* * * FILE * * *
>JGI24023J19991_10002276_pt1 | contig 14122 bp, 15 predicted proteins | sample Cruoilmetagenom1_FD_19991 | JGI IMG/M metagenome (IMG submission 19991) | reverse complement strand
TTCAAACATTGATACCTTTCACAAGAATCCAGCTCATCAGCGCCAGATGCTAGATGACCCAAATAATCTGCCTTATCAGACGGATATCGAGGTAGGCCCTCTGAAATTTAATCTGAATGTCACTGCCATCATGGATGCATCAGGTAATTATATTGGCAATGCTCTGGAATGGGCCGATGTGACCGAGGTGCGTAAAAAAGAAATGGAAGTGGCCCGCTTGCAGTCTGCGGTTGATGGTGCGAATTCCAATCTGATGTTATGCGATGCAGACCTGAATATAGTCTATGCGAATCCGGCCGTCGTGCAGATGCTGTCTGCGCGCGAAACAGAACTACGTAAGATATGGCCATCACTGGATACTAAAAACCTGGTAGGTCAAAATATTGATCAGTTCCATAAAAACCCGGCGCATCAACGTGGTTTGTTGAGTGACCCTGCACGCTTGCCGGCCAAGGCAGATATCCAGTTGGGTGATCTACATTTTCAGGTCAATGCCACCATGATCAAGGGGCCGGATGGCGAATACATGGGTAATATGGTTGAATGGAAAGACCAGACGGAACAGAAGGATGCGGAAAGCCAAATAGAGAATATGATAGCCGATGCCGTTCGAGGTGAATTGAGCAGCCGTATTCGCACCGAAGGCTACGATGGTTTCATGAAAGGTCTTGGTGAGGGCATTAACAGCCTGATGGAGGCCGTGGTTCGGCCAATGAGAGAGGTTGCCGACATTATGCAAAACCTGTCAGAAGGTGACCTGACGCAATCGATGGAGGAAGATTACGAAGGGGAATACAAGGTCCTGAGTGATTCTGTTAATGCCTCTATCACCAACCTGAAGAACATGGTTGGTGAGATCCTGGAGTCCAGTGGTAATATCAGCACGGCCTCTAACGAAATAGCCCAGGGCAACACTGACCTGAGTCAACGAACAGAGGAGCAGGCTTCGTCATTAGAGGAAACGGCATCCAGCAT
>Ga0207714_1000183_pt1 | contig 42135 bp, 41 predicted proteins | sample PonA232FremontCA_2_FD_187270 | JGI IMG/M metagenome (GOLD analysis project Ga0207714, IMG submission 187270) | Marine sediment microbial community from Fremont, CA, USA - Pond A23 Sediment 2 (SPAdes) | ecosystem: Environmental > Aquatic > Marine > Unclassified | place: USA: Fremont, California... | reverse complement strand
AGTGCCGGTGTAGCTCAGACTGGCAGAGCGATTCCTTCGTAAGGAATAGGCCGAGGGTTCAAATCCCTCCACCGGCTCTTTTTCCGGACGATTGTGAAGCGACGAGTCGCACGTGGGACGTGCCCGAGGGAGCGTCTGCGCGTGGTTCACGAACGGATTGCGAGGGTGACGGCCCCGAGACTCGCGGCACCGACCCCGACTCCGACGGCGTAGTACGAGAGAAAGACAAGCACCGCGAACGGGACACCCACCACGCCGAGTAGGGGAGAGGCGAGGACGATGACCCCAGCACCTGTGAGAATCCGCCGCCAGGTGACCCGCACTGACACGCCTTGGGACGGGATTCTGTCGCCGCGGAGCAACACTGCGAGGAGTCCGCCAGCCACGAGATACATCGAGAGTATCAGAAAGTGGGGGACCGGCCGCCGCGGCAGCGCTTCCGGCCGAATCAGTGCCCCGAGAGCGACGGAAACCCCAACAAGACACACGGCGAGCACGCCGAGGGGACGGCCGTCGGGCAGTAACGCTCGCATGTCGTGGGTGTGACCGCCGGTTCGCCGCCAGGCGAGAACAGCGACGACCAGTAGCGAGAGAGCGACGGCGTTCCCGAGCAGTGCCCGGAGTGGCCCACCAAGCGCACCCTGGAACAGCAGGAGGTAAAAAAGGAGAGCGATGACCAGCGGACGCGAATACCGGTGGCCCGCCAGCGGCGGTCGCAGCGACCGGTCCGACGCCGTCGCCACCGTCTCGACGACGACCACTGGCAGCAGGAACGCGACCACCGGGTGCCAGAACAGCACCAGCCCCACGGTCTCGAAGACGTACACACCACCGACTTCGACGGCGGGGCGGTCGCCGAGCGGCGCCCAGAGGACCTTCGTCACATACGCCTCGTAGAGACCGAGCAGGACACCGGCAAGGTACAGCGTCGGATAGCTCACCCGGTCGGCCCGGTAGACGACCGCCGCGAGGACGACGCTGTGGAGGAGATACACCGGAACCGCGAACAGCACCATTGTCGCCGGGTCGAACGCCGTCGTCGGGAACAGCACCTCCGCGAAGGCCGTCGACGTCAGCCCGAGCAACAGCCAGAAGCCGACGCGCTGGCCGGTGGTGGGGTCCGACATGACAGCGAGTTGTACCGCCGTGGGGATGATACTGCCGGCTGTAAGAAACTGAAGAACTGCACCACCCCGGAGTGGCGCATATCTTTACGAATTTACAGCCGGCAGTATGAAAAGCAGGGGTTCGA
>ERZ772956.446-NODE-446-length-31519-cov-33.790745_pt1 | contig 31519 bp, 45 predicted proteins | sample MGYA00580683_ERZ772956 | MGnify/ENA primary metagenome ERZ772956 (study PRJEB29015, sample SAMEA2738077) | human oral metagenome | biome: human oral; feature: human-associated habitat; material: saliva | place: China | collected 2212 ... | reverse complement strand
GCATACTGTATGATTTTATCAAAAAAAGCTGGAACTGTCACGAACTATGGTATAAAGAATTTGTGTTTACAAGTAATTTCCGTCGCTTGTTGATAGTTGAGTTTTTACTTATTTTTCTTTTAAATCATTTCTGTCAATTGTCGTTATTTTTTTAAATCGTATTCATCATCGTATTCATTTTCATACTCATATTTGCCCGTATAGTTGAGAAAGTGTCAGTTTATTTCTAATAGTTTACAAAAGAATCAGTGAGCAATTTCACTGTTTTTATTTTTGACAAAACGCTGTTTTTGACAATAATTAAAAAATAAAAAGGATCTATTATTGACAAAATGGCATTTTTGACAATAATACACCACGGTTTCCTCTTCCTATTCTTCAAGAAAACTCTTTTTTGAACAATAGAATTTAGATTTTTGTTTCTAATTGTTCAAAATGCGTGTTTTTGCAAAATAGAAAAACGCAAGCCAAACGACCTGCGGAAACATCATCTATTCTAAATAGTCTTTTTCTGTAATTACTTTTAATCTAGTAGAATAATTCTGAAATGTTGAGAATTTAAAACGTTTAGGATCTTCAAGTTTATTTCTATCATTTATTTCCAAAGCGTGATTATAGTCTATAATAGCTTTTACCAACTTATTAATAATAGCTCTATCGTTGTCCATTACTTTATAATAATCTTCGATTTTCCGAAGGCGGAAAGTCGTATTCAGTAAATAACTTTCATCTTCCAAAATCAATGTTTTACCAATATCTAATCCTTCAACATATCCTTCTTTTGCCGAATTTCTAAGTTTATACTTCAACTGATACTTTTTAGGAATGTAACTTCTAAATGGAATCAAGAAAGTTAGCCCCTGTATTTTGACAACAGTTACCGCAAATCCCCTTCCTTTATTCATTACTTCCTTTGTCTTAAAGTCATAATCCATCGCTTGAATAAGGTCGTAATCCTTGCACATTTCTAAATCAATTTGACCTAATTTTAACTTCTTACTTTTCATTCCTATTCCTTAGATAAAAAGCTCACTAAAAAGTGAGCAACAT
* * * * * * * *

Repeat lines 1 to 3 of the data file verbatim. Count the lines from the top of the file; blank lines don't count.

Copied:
>JGI24023J19991_10002276_pt1 | contig 14122 bp, 15 predicted proteins | sample Cruoilmetagenom1_FD_19991 | JGI IMG/M metagenome (IMG submission 19991) | reverse complement strand
TTCAAACATTGATACCTTTCACAAGAATCCAGCTCATCAGCGCCAGATGCTAGATGACCCAAATAATCTGCCTTATCAGACGGATATCGAGGTAGGCCCTCTGAAATTTAATCTGAATGTCACTGCCATCATGGATGCATCAGGTAATTATATTGGCAATGCTCTGGAATGGGCCGATGTGACCGAGGTGCGTAAAAAAGAAATGGAAGTGGCCCGCTTGCAGTCTGCGGTTGATGGTGCGAATTCCAATCTGATGTTATGCGATGCAGACCTGAATATAGTCTATGCGAATCCGGCCGTCGTGCAGATGCTGTCTGCGCGCGAAACAGAACTACGTAAGATATGGCCATCACTGGATACTAAAAACCTGGTAGGTCAAAATATTGATCAGTTCCATAAAAACCCGGCGCATCAACGTGGTTTGTTGAGTGACCCTGCACGCTTGCCGGCCAAGGCAGATATCCAGTTGGGTGATCTACATTTTCAGGTCAATGCCACCATGATCAAGGGGCCGGATGGCGAATACATGGGTAATATGGTTGAATGGAAAGACCAGACGGAACAGAAGGATGCGGAAAGCCAAATAGAGAATATGATAGCCGATGCCGTTCGAGGTGAATTGAGCAGCCGTATTCGCACCGAAGGCTACGATGGTTTCATGAAAGGTCTTGGTGAGGGCATTAACAGCCTGATGGAGGCCGTGGTTCGGCCAATGAGAGAGGTTGCCGACATTATGCAAAACCTGTCAGAAGGTGACCTGACGCAATCGATGGAGGAAGATTACGAAGGGGAATACAAGGTCCTGAGTGATTCTGTTAATGCCTCTATCACCAACCTGAAGAACATGGTTGGTGAGATCCTGGAGTCCAGTGGTAATATCAGCACGGCCTCTAACGAAATAGCCCAGGGCAACACTGACCTGAGTCAACGAACAGAGGAGCAGGCTTCGTCATTAGAGGAAACGGCATCCAGCAT
>Ga0207714_1000183_pt1 | contig 42135 bp, 41 predicted proteins | sample PonA232FremontCA_2_FD_187270 | JGI IMG/M metagenome (GOLD analysis project Ga0207714, IMG submission 187270) | Marine sediment microbial community from Fremont, CA, USA - Pond A23 Sediment 2 (SPAdes) | ecosystem: Environmental > Aquatic > Marine > Unclassified | place: USA: Fremont, California... | reverse complement strand